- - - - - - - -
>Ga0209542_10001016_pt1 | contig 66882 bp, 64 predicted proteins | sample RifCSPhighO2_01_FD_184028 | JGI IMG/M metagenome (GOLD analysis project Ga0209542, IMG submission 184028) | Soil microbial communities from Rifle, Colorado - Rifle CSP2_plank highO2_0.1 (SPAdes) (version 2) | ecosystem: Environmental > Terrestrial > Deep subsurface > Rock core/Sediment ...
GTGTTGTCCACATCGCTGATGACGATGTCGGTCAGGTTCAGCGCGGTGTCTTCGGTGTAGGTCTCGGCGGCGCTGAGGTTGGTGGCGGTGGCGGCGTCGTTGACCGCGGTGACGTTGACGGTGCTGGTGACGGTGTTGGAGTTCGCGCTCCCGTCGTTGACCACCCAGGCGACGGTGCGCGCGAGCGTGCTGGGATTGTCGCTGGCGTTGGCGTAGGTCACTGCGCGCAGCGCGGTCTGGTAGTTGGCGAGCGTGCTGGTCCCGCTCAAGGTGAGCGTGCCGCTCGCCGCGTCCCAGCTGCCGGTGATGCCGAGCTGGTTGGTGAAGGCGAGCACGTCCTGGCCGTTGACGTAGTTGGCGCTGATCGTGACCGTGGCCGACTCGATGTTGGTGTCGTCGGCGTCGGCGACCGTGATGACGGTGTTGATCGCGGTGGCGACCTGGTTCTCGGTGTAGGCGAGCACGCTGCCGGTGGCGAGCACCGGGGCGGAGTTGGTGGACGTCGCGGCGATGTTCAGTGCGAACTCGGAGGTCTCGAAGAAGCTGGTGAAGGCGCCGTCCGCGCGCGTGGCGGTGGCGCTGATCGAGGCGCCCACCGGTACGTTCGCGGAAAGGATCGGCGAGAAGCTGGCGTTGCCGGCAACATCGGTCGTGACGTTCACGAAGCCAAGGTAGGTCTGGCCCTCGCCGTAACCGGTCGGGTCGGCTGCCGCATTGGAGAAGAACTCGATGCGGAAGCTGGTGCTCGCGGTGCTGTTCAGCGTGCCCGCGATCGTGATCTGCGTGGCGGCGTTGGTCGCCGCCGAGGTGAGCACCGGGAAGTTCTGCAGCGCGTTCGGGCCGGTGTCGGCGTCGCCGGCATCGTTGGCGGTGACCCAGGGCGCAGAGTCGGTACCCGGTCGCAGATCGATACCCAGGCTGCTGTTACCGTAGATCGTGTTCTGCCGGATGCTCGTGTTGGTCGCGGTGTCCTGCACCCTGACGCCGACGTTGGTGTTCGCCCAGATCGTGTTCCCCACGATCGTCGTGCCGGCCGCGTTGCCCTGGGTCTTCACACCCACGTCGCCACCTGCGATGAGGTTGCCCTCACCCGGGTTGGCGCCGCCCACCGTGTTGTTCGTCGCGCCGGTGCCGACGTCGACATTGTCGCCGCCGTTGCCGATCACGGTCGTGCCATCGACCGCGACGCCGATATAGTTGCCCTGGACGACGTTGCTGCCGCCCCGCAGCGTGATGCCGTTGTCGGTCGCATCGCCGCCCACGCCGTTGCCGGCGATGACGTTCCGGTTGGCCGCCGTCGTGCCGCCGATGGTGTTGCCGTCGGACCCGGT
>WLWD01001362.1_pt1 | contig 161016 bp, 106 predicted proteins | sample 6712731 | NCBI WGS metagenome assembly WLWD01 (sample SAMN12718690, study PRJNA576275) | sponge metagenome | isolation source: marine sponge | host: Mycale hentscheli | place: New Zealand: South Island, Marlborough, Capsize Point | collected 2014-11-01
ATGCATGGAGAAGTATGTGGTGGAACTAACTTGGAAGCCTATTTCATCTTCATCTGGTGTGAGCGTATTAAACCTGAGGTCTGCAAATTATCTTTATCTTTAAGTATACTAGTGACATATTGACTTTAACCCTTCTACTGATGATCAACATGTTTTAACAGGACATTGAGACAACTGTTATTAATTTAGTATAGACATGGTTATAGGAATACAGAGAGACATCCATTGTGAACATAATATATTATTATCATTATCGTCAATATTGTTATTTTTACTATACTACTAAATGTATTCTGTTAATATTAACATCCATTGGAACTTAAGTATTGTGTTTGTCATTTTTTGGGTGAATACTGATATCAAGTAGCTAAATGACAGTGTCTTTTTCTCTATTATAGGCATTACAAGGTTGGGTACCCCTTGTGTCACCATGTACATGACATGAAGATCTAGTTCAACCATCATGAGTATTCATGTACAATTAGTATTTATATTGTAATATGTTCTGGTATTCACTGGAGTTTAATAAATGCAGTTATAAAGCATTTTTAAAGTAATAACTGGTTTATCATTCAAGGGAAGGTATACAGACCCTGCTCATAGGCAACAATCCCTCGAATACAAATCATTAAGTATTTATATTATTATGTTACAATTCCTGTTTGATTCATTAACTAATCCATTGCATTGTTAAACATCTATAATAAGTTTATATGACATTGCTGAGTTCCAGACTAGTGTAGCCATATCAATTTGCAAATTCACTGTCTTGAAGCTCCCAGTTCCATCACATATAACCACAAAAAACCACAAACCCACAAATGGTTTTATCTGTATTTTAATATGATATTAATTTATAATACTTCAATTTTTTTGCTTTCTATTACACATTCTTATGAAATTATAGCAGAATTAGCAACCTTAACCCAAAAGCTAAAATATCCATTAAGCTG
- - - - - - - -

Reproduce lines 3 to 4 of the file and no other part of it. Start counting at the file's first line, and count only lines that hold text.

>WLWD01001362.1_pt1 | contig 161016 bp, 106 predicted proteins | sample 6712731 | NCBI WGS metagenome assembly WLWD01 (sample SAMN12718690, study PRJNA576275) | sponge metagenome | isolation source: marine sponge | host: Mycale hentscheli | place: New Zealand: South Island, Marlborough, Capsize Point | collected 2014-11-01
ATGCATGGAGAAGTATGTGGTGGAACTAACTTGGAAGCCTATTTCATCTTCATCTGGTGTGAGCGTATTAAACCTGAGGTCTGCAAATTATCTTTATCTTTAAGTATACTAGTGACATATTGACTTTAACCCTTCTACTGATGATCAACATGTTTTAACAGGACATTGAGACAACTGTTATTAATTTAGTATAGACATGGTTATAGGAATACAGAGAGACATCCATTGTGAACATAATATATTATTATCATTATCGTCAATATTGTTATTTTTACTATACTACTAAATGTATTCTGTTAATATTAACATCCATTGGAACTTAAGTATTGTGTTTGTCATTTTTTGGGTGAATACTGATATCAAGTAGCTAAATGACAGTGTCTTTTTCTCTATTATAGGCATTACAAGGTTGGGTACCCCTTGTGTCACCATGTACATGACATGAAGATCTAGTTCAACCATCATGAGTATTCATGTACAATTAGTATTTATATTGTAATATGTTCTGGTATTCACTGGAGTTTAATAAATGCAGTTATAAAGCATTTTTAAAGTAATAACTGGTTTATCATTCAAGGGAAGGTATACAGACCCTGCTCATAGGCAACAATCCCTCGAATACAAATCATTAAGTATTTATATTATTATGTTACAATTCCTGTTTGATTCATTAACTAATCCATTGCATTGTTAAACATCTATAATAAGTTTATATGACATTGCTGAGTTCCAGACTAGTGTAGCCATATCAATTTGCAAATTCACTGTCTTGAAGCTCCCAGTTCCATCACATATAACCACAAAAAACCACAAACCCACAAATGGTTTTATCTGTATTTTAATATGATATTAATTTATAATACTTCAATTTTTTTGCTTTCTATTACACATTCTTATGAAATTATAGCAGAATTAGCAACCTTAACCCAAAAGCTAAAATATCCATTAAGCTG